College football games and NFL games are becoming prohibitively expensive - despite schools making a killing from TV rights. One way schools make money is charging fans for one ticket ( say $80) and then charging a further $80 as a 'donation' to the school athletic fund. Fans can't pay that, and increasingly see that sort of pricing as daylight robbery... Especially in a year of a 'weaker' schedule or when they don't get to see the big non-conference match-up because it's in Charlotte, fans feel like they are getting ‘screwed’ by the colleges, and simply refuse to go or are happy to watch it in a bar. In a world where there’s no ‘TV black-outs’ like there is the NFL, fans can choose simply not to turn up.

8) Market the players positively  

Not a day goes by that a player isn’t arrested for everything from drink driving to drug possession to fighting. Schools and players are getting a worse and worse reputation. Schools need to learn how to market the ‘good guys’ better and push out the positive better than they have been. Sure, the cynics might think they are just covering up the bad, but there you go. Good stories are a good thing.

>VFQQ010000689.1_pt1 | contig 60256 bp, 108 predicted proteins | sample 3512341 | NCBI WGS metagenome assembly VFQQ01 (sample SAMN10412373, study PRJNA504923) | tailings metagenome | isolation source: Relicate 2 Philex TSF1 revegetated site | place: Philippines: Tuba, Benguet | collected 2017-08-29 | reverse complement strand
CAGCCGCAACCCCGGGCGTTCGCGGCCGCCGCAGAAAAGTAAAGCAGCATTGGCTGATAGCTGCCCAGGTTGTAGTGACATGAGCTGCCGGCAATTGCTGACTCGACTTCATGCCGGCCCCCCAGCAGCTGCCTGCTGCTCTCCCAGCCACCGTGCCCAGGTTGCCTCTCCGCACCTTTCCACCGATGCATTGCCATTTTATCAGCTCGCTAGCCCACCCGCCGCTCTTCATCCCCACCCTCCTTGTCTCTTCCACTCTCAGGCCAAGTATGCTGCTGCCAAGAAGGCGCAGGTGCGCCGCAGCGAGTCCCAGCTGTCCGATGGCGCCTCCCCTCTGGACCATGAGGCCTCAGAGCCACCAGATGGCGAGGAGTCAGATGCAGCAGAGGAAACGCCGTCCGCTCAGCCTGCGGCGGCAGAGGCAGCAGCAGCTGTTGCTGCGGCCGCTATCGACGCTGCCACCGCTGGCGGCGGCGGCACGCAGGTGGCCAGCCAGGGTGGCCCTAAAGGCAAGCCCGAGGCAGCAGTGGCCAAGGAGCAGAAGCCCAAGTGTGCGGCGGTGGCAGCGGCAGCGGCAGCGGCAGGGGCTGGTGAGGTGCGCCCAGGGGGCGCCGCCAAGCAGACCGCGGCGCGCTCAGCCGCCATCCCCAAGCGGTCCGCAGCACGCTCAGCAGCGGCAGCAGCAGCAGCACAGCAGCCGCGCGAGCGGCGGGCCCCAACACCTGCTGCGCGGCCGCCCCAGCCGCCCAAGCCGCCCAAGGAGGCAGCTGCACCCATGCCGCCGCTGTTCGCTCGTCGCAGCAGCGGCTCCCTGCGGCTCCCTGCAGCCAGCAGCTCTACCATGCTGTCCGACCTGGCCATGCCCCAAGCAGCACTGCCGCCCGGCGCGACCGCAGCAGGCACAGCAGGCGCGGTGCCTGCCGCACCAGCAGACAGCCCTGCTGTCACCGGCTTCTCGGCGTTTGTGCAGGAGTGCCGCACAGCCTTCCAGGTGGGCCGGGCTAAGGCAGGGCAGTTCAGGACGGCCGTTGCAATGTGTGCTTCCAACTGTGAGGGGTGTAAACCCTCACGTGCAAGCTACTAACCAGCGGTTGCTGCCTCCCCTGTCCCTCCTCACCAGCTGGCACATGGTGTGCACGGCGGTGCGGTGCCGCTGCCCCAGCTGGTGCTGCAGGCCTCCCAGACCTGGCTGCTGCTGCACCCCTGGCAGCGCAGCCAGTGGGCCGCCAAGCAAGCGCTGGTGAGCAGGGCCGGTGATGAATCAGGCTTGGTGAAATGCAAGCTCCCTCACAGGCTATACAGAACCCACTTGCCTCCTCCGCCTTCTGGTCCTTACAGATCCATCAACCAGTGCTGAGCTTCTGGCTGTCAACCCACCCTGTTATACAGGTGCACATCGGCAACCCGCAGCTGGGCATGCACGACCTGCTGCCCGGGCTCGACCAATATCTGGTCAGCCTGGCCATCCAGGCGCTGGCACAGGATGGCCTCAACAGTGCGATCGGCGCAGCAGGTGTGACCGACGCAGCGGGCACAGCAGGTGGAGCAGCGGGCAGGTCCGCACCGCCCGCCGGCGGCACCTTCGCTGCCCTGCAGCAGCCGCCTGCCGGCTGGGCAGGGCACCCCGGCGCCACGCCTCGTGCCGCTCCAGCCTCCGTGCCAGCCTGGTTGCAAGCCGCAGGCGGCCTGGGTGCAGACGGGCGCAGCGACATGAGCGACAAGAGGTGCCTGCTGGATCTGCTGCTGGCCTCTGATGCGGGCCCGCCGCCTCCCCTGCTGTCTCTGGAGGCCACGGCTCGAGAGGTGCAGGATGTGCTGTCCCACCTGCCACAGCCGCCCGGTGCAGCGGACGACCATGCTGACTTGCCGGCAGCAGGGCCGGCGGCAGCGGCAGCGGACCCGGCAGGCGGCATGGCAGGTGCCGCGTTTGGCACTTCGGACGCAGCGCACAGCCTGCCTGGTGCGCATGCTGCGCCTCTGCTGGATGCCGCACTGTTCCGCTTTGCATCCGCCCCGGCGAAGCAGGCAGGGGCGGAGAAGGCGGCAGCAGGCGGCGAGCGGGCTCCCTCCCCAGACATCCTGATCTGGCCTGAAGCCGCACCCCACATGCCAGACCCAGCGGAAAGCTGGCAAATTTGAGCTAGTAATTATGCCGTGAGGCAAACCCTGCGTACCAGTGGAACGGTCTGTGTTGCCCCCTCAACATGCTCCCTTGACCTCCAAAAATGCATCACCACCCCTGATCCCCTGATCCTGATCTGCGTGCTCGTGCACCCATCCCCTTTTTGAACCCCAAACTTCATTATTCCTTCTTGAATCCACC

9) Learn from the Bundesliga, Premier League, and MLS

Clubs in football love to have their Kops, South Terrace (Dortmund), Stretford End. College football stadiums aren’t any different with student sections. They create a lot of the noise. And make their experience better. If that means fireworks at the end of the game (the University of Michigan recently decided AGAINST having a fireworks party at the end of two of their games because they felt the fireworks should be ON the field (and they are currently trying to sell season tickets)), then so be it. If it means flags, or T-Shirts, or a special ‘zone’ set up in the stadium for the world to see, then so be it. Make the passionate fans feel special. 

10) Sort out the seating

In college football, 90% of fans sit on metal benches with no backing. In a world with an ageing population, fans need more comfort. A lot of fans don’t like the idea of sitting for 3 hours in uncomfortable circumstances. Give proper seats, people. The schools can afford it with the money they are making from TV deals.